Pat Deavoll knocks off a long held ambition to climb the Hillary Ridge and makes a sweet earner out of it to boot
In my 35 year climbing career I’d never climbed the Hillary (South) Ridge of Aoraki/Mt Cook. I had tried sporadically over the years to arrange a climbing partner and a spell off work for the climb, but plans always fell through.
When Rob, a friend from Canada on sabbatical from his university, asked if I would climb Mt Cook with him, I wondered in the back of my mind if he would be up for the Hillary Ridge. It is no pushover, with only a couple of ascents in the last 30 years and Rob was of the ever-growing breed of modern-day climbers with money to spare, a busy life and little time to commit to their climbing. They relied on professional guides to get them up. Rob regularly employed a guide; in fact he had recently been on a commercially guided trip to the Himalayas where he’d summited an 8000m peak…along with 200 other climbers. I didn’t think anyone had guided the Hillary Ridge since Ayres guided Sir Ed and I was no guide, but maybe I could pull it off?
“What do you think of trying the Hillary Ridge?” I asked cautiously. “I’d have to do all the leading, of course.”
Rob’s eyebrows rose in query. “You think I’m up for it?”
I paused. Was I about to commit to a route that was beyond both me as a guide and Rob as a climber? After all, I’d never climbed with Rob and didn’t really know where his skill levels lay. Our relationship was through skiing. He was a small neat man in his late 40’s, with a Canadian reserve and two children and a wife back in Ottawa. He’d been in the same university department for 22 years, liked to cycle and work out at the gym.
I sensed a growing excitement as Rob thought about the prospect. “I’ll pay you a proper guide’s fee,” he said. “I’ll pay all your costs. I’ll buy great food. We’ll have wine.”
“But what if the New Zealand Mountain Guides Association finds out I guided for money,” I said. “Or the Department of Conservation? I’ll be lynched.”
Without a guiding qualification or a National Park concession I’d be in serious trouble if I was caught. Twelve years earlier I’d taken part in the first of four exams towards becoming a mountain guide and failed. That was the end of my guiding career. So the NZMGA and I weren’t on great terms. A nasty little seed was sown – perhaps I could get one back at them?
“Oh come on,” Rob begged, clearly warming to the thought of adding the Hillary Ridge to his climbing resume. “I won’t pay you cash – I’ll buy your air fare to Afghanistan instead.”
I was off to climb in Afghanistan later in the year and the financial hurdle of the air fare loomed large.
Ok,” I finally said, with a modicum of conviction. “Let’s try it.”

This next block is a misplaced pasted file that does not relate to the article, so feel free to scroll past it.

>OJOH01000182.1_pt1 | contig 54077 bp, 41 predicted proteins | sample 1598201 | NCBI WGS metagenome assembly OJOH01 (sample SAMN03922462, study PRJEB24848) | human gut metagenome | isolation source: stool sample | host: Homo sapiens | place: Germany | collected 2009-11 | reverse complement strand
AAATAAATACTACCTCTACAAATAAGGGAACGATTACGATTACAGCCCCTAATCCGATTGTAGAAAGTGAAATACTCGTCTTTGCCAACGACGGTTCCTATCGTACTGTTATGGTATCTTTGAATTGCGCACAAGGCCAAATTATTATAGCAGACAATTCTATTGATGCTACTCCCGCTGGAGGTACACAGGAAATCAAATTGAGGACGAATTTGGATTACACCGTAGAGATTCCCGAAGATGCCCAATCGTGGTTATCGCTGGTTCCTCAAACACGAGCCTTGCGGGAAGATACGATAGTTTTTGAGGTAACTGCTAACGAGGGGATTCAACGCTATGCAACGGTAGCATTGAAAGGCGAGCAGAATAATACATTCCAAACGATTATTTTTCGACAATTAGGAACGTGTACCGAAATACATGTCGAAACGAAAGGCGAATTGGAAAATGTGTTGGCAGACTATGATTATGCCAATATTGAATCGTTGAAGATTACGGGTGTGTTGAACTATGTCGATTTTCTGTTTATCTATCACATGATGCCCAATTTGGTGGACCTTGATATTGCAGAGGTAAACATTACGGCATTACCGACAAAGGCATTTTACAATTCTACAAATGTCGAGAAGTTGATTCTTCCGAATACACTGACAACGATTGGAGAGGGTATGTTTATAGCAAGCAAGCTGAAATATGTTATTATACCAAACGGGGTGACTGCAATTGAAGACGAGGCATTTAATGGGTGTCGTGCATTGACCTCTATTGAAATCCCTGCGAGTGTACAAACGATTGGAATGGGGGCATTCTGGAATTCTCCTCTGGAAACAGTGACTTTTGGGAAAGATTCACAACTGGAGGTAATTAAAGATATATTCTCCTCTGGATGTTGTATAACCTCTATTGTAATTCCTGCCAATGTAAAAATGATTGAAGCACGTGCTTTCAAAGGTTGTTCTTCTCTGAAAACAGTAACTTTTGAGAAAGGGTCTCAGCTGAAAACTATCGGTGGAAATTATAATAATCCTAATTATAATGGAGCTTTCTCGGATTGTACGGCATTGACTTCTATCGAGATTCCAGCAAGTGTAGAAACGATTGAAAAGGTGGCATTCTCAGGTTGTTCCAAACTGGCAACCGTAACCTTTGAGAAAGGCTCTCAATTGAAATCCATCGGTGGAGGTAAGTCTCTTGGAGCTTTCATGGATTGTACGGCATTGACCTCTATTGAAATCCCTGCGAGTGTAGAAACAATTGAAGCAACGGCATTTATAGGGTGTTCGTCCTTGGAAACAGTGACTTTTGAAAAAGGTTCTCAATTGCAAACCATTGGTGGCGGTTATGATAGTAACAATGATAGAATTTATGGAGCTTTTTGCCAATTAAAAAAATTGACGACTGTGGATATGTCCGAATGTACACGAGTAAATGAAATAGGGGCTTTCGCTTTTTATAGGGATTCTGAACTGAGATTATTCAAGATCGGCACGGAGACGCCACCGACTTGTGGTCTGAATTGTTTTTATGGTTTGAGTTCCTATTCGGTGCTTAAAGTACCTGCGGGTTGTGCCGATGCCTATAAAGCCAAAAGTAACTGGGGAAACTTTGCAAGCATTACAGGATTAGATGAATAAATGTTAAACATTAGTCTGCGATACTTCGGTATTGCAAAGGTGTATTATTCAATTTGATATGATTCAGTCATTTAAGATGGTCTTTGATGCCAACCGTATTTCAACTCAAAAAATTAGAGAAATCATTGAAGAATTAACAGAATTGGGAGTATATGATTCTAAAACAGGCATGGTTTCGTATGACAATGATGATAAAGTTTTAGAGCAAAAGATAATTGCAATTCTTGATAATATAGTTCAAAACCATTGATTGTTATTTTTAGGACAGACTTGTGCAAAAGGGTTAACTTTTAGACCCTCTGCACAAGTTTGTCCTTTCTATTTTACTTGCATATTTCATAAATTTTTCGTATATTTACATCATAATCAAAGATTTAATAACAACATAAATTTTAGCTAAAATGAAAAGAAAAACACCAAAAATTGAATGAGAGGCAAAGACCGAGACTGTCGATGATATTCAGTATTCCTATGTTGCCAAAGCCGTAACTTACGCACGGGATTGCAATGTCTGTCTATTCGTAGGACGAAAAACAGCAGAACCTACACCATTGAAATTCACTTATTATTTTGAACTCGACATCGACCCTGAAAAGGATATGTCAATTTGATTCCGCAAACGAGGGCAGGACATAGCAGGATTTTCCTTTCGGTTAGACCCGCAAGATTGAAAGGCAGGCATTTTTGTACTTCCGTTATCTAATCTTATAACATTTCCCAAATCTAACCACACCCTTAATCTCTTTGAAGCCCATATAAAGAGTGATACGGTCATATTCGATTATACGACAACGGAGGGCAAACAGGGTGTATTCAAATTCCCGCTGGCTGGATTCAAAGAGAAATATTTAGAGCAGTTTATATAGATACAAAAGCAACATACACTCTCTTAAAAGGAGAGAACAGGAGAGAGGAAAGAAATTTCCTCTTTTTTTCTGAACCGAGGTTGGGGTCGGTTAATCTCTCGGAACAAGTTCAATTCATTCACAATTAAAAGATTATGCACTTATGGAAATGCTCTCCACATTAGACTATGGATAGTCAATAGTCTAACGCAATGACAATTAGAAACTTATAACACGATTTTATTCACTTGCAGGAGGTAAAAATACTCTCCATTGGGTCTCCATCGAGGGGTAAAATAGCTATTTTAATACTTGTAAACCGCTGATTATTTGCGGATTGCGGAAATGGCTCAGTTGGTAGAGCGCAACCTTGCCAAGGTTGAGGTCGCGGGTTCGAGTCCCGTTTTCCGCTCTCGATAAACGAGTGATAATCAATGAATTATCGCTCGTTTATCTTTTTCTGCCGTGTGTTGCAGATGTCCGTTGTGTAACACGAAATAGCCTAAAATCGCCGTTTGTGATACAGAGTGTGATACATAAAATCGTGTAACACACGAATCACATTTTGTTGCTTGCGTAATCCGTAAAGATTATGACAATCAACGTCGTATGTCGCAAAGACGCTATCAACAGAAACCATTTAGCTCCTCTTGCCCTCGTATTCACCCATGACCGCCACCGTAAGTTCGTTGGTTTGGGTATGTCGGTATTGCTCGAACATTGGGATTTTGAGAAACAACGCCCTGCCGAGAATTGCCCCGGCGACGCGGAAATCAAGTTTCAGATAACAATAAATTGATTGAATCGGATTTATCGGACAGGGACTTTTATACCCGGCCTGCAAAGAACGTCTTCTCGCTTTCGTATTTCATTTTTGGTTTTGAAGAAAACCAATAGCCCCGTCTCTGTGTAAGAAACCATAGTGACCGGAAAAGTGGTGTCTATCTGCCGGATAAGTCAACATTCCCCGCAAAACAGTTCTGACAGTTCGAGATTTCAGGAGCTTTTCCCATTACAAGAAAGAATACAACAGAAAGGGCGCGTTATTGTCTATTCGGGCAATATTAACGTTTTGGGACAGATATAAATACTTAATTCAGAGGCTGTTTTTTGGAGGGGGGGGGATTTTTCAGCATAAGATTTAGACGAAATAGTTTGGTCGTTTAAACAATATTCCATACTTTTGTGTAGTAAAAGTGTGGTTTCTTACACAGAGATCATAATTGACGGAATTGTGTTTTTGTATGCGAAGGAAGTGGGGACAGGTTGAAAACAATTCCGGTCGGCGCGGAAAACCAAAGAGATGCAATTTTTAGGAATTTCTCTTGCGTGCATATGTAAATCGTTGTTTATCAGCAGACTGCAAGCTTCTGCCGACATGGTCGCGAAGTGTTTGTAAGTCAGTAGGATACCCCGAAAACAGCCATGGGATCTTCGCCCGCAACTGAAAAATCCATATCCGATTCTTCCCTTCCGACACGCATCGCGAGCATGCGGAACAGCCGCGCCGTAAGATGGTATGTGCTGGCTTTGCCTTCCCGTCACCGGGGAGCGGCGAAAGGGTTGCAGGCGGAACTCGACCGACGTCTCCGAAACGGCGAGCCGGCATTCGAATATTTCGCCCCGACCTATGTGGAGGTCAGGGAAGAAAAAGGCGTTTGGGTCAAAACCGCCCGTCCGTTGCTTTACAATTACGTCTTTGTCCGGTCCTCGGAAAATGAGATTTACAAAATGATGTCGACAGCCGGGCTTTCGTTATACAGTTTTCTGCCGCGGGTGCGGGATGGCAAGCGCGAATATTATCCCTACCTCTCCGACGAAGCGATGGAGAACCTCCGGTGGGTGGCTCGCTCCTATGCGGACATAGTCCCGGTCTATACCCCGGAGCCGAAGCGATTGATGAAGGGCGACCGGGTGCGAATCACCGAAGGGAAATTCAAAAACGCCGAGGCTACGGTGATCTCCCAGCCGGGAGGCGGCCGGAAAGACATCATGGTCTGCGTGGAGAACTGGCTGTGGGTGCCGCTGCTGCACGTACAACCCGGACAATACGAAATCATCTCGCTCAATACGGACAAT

Two days later we were tottering up the Hooker Glacier in the mid-afternoon heat of a peerless day. For an hour-and-a-half we’d tripped around the terminal lake, teal blue and bobbing with icebergs as serene as swans. Along a stony beach at best six inches wide, dodging rocks as they bounced down the moraine wall and plunked into the water. But Rob seemed happy enough following on my heels as we reminisced on our ski days.
Six hours later we used steel cables to haul our way off the ice to Gardiner Hut. Ten kilometers of tenuous, irritating glacial moraine was behind us, where each step risked a fall and a hard slam on the ice. Rob had gone quiet as we stumbled along – he was concentrating on his feet. The hut perched in a magnificent position atop a rock dome with views up glacier to the imperious Sheila face of Aoraki/Mt Cook, and down glacier towards the button buildings of the Mt Cook Village. The day had cooled, and Rob seemed dejected. But he perked up when he looked inside the hut.
“Splendid,” he said taking in the comfortable bunks on the back wall, the neat little bench, the water buckets and cooking pots arranged on the shelves under the sink and the hooks for jackets.
The sparse comfort of the hut was enticing, but I had to disappoint him.
“Rob, I’m sorry,” I said gently, “I don’t think we should stay here. I think we need to go higher up the slope and bivouac in a crevasse so we can get a good start on the ridge in the morning.”
Rob looked crestfallen, but nodded solemnly. “I guess you’re right,” he sighed as he scuffed back outside.
By 8pm we were settled in a small flat-bottomed crevasse at the junction of the Noeline Glacier. As I sat in my sleeping bag, leaning against the blue ice wall and cooking up a packet of bacon, Rob said, “Hey this bivouacking isn’t so bad.” Earlier, he had looked at the crevasse with disbelief when I announced it would be our shelter for the night.
“We climb in this end here, see, and there are two walls that keep the wind off us, and that end has a roof,” I’d explained, pointing to where a snow bridge made a natural ceiling. “And look! The bottom is flat, so it will be comfortable.”
We hunkered down for the night as a million stars flared against the black. A slight breeze teased the edge of the crevasse. All was quiet but for an occasional phat phat of stones trickling down the slope and the clatter of ice in the glacier below.
“Hey, can you see that satellite up there?” Rob said before falling asleep.